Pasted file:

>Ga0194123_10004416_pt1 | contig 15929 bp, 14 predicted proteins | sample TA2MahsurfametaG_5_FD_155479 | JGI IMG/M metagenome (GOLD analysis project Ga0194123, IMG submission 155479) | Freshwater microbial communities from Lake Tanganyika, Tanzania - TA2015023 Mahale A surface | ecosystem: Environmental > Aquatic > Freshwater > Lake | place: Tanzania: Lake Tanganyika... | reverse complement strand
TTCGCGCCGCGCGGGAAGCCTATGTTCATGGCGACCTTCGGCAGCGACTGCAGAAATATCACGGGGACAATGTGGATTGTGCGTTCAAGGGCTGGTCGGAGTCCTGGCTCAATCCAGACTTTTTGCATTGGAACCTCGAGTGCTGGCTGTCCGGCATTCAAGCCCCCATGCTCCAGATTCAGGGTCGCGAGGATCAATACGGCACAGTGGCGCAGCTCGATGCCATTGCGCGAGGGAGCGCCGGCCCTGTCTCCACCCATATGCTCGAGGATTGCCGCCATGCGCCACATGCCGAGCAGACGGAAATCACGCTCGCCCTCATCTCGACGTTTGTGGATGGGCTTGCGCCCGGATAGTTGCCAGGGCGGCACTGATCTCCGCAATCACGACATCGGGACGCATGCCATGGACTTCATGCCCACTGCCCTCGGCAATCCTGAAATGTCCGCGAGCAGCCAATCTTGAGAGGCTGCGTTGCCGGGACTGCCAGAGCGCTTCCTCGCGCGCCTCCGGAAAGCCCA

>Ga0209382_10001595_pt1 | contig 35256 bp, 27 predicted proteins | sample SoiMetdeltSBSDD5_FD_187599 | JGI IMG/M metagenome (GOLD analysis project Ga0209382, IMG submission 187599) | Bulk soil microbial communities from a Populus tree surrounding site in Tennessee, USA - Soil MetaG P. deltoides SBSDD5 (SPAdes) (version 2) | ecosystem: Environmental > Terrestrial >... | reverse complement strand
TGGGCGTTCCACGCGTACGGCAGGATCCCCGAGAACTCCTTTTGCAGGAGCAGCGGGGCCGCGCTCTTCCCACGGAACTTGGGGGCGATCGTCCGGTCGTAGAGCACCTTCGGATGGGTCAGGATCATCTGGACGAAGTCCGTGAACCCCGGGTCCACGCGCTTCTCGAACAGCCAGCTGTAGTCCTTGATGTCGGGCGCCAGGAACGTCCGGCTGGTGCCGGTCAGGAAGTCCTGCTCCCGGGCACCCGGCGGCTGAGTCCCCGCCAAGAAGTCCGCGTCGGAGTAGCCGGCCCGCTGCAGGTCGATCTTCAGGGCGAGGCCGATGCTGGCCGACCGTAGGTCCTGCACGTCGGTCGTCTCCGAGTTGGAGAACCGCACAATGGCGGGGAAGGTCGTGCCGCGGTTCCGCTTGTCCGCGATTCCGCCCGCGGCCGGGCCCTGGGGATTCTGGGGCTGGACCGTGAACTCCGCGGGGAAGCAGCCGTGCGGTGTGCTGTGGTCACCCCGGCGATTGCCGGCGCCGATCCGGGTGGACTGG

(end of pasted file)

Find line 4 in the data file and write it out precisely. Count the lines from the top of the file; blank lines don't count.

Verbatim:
TGGGCGTTCCACGCGTACGGCAGGATCCCCGAGAACTCCTTTTGCAGGAGCAGCGGGGCCGCGCTCTTCCCACGGAACTTGGGGGCGATCGTCCGGTCGTAGAGCACCTTCGGATGGGTCAGGATCATCTGGACGAAGTCCGTGAACCCCGGGTCCACGCGCTTCTCGAACAGCCAGCTGTAGTCCTTGATGTCGGGCGCCAGGAACGTCCGGCTGGTGCCGGTCAGGAAGTCCTGCTCCCGGGCACCCGGCGGCTGAGTCCCCGCCAAGAAGTCCGCGTCGGAGTAGCCGGCCCGCTGCAGGTCGATCTTCAGGGCGAGGCCGATGCTGGCCGACCGTAGGTCCTGCACGTCGGTCGTCTCCGAGTTGGAGAACCGCACAATGGCGGGGAAGGTCGTGCCGCGGTTCCGCTTGTCCGCGATTCCGCCCGCGGCCGGGCCCTGGGGATTCTGGGGCTGGACCGTGAACTCCGCGGGGAAGCAGCCGTGCGGTGTGCTGTGGTCACCCCGGCGATTGCCGGCGCCGATCCGGGTGGACTGG